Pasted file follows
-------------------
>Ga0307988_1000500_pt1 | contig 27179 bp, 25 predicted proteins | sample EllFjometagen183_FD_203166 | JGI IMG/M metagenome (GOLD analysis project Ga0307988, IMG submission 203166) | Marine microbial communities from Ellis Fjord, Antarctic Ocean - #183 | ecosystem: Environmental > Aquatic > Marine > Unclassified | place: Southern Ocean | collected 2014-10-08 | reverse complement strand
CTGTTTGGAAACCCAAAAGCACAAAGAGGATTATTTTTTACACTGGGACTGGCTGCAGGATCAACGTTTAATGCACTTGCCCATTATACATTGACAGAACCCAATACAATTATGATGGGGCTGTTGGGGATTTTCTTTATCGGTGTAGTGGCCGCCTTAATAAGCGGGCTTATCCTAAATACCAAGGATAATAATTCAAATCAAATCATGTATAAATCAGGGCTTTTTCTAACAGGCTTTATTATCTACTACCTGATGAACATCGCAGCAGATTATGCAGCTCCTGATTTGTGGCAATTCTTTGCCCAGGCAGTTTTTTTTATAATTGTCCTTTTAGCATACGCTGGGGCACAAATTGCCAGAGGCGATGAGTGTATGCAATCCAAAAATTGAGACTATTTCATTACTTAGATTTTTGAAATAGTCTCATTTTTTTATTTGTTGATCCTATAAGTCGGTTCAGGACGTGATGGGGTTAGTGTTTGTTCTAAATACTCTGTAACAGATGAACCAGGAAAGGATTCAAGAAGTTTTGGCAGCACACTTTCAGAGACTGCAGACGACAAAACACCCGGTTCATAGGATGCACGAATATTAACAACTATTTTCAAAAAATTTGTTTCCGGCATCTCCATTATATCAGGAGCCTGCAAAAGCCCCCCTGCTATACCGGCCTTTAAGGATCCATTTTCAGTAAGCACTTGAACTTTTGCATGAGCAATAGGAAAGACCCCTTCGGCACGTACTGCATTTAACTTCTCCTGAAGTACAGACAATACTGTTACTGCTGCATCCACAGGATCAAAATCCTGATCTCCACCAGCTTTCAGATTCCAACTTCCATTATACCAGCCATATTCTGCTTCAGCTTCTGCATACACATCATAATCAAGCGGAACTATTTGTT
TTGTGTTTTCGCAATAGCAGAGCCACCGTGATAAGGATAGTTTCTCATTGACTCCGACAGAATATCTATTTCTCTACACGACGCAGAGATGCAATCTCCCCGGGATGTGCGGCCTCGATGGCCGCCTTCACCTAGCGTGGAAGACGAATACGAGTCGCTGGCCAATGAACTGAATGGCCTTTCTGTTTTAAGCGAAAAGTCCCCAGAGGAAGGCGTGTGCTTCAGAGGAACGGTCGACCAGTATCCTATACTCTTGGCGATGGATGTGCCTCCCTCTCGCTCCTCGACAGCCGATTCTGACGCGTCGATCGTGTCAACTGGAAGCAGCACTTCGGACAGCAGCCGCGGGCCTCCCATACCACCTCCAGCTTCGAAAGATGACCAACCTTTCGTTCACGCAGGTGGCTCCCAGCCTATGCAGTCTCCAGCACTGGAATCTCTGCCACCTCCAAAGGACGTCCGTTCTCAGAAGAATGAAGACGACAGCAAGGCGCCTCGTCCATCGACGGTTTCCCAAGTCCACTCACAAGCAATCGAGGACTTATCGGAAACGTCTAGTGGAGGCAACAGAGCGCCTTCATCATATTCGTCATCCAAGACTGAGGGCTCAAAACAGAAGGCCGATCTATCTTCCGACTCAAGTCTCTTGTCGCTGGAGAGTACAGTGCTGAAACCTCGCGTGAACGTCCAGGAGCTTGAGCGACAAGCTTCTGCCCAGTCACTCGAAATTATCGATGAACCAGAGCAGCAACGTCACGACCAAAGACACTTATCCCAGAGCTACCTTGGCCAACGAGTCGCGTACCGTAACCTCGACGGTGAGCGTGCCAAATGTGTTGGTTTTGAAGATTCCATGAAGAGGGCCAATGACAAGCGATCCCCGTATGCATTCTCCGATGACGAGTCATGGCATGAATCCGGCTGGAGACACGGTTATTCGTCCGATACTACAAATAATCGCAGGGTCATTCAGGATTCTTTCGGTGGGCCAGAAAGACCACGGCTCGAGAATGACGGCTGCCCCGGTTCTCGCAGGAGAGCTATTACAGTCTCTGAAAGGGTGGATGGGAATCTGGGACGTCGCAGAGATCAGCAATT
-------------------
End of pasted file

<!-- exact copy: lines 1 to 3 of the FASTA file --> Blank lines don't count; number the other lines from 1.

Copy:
>Ga0307988_1000500_pt1 | contig 27179 bp, 25 predicted proteins | sample EllFjometagen183_FD_203166 | JGI IMG/M metagenome (GOLD analysis project Ga0307988, IMG submission 203166) | Marine microbial communities from Ellis Fjord, Antarctic Ocean - #183 | ecosystem: Environmental > Aquatic > Marine > Unclassified | place: Southern Ocean | collected 2014-10-08 | reverse complement strand
CTGTTTGGAAACCCAAAAGCACAAAGAGGATTATTTTTTACACTGGGACTGGCTGCAGGATCAACGTTTAATGCACTTGCCCATTATACATTGACAGAACCCAATACAATTATGATGGGGCTGTTGGGGATTTTCTTTATCGGTGTAGTGGCCGCCTTAATAAGCGGGCTTATCCTAAATACCAAGGATAATAATTCAAATCAAATCATGTATAAATCAGGGCTTTTTCTAACAGGCTTTATTATCTACTACCTGATGAACATCGCAGCAGATTATGCAGCTCCTGATTTGTGGCAATTCTTTGCCCAGGCAGTTTTTTTTATAATTGTCCTTTTAGCATACGCTGGGGCACAAATTGCCAGAGGCGATGAGTGTATGCAATCCAAAAATTGAGACTATTTCATTACTTAGATTTTTGAAATAGTCTCATTTTTTTATTTGTTGATCCTATAAGTCGGTTCAGGACGTGATGGGGTTAGTGTTTGTTCTAAATACTCTGTAACAGATGAACCAGGAAAGGATTCAAGAAGTTTTGGCAGCACACTTTCAGAGACTGCAGACGACAAAACACCCGGTTCATAGGATGCACGAATATTAACAACTATTTTCAAAAAATTTGTTTCCGGCATCTCCATTATATCAGGAGCCTGCAAAAGCCCCCCTGCTATACCGGCCTTTAAGGATCCATTTTCAGTAAGCACTTGAACTTTTGCATGAGCAATAGGAAAGACCCCTTCGGCACGTACTGCATTTAACTTCTCCTGAAGTACAGACAATACTGTTACTGCTGCATCCACAGGATCAAAATCCTGATCTCCACCAGCTTTCAGATTCCAACTTCCATTATACCAGCCATATTCTGCTTCAGCTTCTGCATACACATCATAATCAAGCGGAACTATTTGTT
TTGTGTTTTCGCAATAGCAGAGCCACCGTGATAAGGATAGTTTCTCATTGACTCCGACAGAATATCTATTTCTCTACACGACGCAGAGATGCAATCTCCCCGGGATGTGCGGCCTCGATGGCCGCCTTCACCTAGCGTGGAAGACGAATACGAGTCGCTGGCCAATGAACTGAATGGCCTTTCTGTTTTAAGCGAAAAGTCCCCAGAGGAAGGCGTGTGCTTCAGAGGAACGGTCGACCAGTATCCTATACTCTTGGCGATGGATGTGCCTCCCTCTCGCTCCTCGACAGCCGATTCTGACGCGTCGATCGTGTCAACTGGAAGCAGCACTTCGGACAGCAGCCGCGGGCCTCCCATACCACCTCCAGCTTCGAAAGATGACCAACCTTTCGTTCACGCAGGTGGCTCCCAGCCTATGCAGTCTCCAGCACTGGAATCTCTGCCACCTCCAAAGGACGTCCGTTCTCAGAAGAATGAAGACGACAGCAAGGCGCCTCGTCCATCGACGGTTTCCCAAGTCCACTCACAAGCAATCGAGGACTTATCGGAAACGTCTAGTGGAGGCAACAGAGCGCCTTCATCATATTCGTCATCCAAGACTGAGGGCTCAAAACAGAAGGCCGATCTATCTTCCGACTCAAGTCTCTTGTCGCTGGAGAGTACAGTGCTGAAACCTCGCGTGAACGTCCAGGAGCTTGAGCGACAAGCTTCTGCCCAGTCACTCGAAATTATCGATGAACCAGAGCAGCAACGTCACGACCAAAGACACTTATCCCAGAGCTACCTTGGCCAACGAGTCGCGTACCGTAACCTCGACGGTGAGCGTGCCAAATGTGTTGGTTTTGAAGATTCCATGAAGAGGGCCAATGACAAGCGATCCCCGTATGCATTCTCCGATGACGAGTCATGGCATGAATCCGGCTGGAGACACGGTTATTCGTCCGATACTACAAATAATCGCAGGGTCATTCAGGATTCTTTCGGTGGGCCAGAAAGACCACGGCTCGAGAATGACGGCTGCCCCGGTTCTCGCAGGAGAGCTATTACAGTCTCTGAAAGGGTGGATGGGAATCTGGGACGTCGCAGAGATCAGCAATT